Weighted Distributed Differential Privacy ERM: Convex and Non-convex

Weighted Distributed Differential Privacy ERM: Convex and Non-convex

Yilin Kang, Yong Liu, Weiping Wang
Abstract

Distributed machine learning is an approach allowing different parties to learn a model over all data sets without disclosing their own data. In this paper, we propose a weighted distributed differential privacy (WD-DP) empirical risk minimization (ERM) method to train a model in distributed setting, considering different weights of different clients. We guarantee differential privacy by gradient perturbation, adding Gaussian noise, and advance the state-of-the-art on gradient perturbation method in distributed setting. By detailed theoretical analysis, we show that in distributed setting, the noise bound and the excess empirical risk bound can be improved by considering different weights held by multiple parties. Moreover, considering that the constraint of convex loss function in ERM is not easy to achieve in some situations, we generalize our method to non-convex loss functions which satisfy Polyak-Lojasiewicz condition. Experiments on real data sets show that our method is more reliable and we improve the performance of distributed differential privacy ERM, especially in the case that data scale on different clients is uneven.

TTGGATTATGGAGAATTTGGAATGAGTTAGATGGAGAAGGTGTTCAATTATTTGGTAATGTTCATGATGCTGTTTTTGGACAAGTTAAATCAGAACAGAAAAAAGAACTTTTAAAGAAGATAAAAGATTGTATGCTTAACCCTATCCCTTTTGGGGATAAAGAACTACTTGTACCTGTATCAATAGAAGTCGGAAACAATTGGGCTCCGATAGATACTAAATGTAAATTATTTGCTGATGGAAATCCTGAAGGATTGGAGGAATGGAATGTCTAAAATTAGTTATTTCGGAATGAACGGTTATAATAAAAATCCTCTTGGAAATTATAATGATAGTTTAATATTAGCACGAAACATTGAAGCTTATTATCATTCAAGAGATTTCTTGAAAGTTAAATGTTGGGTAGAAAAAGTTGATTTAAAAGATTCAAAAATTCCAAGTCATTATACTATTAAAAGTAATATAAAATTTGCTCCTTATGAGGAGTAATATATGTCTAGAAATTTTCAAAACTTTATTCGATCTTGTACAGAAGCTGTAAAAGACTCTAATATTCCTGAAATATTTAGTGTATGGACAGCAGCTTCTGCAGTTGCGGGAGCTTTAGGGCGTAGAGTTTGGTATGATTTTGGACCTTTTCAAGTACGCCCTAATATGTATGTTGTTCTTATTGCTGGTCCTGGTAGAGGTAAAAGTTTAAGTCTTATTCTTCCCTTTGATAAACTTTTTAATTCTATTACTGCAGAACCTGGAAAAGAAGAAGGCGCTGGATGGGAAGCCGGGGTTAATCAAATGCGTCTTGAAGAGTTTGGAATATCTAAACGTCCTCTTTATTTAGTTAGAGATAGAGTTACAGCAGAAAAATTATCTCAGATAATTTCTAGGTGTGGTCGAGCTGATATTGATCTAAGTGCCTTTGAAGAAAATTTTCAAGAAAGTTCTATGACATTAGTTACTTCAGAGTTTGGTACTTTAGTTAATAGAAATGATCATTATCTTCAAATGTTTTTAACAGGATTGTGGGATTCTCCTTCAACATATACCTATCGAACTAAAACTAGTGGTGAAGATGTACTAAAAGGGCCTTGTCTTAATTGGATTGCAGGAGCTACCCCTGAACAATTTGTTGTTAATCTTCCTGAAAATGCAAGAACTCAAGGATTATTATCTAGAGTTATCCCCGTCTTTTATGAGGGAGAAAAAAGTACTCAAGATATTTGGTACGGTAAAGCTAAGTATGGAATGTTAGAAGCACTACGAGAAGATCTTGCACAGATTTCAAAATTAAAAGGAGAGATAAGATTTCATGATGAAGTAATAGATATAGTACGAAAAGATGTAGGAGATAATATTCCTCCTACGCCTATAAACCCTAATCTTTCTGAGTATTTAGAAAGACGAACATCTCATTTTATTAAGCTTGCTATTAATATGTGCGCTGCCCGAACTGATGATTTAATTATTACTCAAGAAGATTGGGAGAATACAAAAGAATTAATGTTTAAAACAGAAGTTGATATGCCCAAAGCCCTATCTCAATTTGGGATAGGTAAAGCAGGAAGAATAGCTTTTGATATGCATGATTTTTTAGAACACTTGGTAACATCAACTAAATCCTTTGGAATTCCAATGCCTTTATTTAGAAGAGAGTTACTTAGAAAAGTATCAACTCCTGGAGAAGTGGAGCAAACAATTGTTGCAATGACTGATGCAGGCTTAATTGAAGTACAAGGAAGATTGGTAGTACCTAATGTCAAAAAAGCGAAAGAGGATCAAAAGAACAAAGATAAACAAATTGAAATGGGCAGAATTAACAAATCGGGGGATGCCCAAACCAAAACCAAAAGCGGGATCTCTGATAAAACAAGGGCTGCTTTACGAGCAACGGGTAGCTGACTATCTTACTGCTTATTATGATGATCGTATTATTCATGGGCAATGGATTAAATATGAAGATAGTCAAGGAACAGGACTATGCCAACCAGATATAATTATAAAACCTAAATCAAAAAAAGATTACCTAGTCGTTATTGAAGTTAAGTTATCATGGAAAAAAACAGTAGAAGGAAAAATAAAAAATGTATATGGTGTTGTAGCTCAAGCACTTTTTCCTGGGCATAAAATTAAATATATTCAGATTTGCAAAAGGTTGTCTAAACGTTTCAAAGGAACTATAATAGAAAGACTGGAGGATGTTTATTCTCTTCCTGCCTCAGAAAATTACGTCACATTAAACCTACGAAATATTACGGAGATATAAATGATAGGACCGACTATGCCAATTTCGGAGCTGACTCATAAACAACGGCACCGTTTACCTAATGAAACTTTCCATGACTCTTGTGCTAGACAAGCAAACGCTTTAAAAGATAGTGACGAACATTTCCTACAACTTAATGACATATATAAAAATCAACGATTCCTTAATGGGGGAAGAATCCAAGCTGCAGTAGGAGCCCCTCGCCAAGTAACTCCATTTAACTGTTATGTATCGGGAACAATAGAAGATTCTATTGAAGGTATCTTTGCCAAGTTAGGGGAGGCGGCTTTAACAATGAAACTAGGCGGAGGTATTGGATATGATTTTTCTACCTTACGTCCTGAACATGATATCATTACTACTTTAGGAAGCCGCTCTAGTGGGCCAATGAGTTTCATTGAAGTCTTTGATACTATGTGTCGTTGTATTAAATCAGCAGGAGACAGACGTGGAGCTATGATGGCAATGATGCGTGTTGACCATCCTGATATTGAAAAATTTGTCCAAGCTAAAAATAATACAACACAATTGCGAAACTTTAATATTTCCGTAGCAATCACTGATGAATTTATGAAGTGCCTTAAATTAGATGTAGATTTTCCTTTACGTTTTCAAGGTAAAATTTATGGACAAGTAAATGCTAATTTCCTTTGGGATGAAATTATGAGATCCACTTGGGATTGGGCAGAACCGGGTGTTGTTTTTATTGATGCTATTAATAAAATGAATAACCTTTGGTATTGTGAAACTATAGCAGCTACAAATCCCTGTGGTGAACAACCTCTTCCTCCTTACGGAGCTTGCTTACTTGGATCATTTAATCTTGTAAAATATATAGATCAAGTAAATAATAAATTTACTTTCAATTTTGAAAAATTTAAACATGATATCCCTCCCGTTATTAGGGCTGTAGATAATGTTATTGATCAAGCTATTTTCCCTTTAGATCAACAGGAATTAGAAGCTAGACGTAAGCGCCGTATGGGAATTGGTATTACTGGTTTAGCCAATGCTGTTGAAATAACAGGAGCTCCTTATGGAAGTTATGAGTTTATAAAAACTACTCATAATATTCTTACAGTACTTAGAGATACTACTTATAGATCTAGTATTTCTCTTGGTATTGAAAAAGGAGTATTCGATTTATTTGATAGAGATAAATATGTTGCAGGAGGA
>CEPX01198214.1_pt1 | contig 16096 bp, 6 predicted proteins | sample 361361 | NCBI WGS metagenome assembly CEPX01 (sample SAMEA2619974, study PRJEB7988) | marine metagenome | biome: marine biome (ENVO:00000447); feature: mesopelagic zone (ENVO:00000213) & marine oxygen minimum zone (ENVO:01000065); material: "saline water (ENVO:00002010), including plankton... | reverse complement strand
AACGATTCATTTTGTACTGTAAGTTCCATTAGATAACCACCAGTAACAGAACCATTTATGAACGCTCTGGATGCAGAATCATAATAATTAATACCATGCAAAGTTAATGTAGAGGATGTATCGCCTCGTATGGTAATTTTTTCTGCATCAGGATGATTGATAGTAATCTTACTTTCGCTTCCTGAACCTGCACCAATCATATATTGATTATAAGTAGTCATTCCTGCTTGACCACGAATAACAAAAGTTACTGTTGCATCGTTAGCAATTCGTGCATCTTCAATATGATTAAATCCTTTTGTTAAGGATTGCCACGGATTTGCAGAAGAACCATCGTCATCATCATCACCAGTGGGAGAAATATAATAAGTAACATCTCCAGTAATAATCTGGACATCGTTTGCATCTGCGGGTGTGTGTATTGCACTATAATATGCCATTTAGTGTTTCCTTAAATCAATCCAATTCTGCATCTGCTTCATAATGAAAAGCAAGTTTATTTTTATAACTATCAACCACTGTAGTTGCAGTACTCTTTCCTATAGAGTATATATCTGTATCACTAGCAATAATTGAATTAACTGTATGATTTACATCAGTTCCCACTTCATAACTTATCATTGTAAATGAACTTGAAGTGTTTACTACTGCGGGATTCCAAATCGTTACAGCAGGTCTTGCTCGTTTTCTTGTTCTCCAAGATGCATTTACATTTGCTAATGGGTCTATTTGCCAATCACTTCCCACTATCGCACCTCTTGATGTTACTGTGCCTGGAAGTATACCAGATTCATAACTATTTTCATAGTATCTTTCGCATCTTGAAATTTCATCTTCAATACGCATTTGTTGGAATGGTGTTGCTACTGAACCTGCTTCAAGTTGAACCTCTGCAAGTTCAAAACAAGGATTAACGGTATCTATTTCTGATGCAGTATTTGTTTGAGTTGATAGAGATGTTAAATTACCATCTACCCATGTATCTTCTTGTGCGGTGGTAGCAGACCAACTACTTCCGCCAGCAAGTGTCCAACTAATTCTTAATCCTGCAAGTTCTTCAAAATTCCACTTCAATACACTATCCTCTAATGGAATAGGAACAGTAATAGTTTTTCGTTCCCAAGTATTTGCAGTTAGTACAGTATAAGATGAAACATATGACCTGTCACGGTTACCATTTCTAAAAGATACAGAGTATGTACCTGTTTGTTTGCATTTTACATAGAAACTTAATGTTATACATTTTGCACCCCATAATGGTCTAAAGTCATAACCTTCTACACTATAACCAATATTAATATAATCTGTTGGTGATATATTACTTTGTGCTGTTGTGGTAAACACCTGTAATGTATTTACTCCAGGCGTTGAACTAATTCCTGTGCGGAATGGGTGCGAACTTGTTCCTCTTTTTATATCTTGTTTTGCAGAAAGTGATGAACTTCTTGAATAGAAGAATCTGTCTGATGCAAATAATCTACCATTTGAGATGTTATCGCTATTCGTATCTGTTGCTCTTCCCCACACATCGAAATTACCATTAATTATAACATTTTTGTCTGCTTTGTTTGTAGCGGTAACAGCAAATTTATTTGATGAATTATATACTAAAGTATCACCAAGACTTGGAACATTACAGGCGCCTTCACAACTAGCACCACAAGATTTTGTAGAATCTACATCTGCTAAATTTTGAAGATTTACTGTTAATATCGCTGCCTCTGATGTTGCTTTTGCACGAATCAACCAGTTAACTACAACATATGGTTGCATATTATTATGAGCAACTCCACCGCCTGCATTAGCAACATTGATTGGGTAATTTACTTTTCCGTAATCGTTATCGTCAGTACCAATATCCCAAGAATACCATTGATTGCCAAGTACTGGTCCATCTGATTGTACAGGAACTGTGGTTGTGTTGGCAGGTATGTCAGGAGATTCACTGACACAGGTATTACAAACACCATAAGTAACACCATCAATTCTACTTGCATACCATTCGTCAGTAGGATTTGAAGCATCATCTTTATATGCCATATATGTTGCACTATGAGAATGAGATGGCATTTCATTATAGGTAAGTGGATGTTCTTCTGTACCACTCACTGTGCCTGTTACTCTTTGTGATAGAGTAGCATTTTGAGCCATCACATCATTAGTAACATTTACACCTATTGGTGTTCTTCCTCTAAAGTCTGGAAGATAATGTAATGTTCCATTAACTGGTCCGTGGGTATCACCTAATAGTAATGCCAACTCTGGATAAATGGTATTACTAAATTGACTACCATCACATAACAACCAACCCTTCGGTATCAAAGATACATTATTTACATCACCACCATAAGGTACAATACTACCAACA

Introduction

In recent years, machine learning has been widely used in many fields such as data mining and pattern recognition [He et al.2015, Xu, Ni, and Yang2018, Wang et al.2018, Zhang et al.2019]. Because of the need of data for training machine learning algorithms, tremendous data is collected by individuals and companies. As a result, sensitive information disclosure is becoming a huge problem. In addition to data itself, model parameters trained by data can reveal sensitive information in an undirect way as well.

To solve the problems mentioned above, differential privacy [Dwork2011] is proposed to preserve privacy in machine learning and has been applied to principal component analysis (PCA) [Chaudhuri, Sarwate, and Sinha2013, Ge et al.2018, Wang and Xu2019b], regression [Chaudhuri and Monteleoni2009, Zhang et al.2012, Jayaraman et al.2018], boosting [Dwork, Rothblum, and Vadhan2010, Zhao et al.2018], deep learning [Shokri and Shmatikov2015, Abadi et al.2016, Farquhar and Gal2019] and other fields.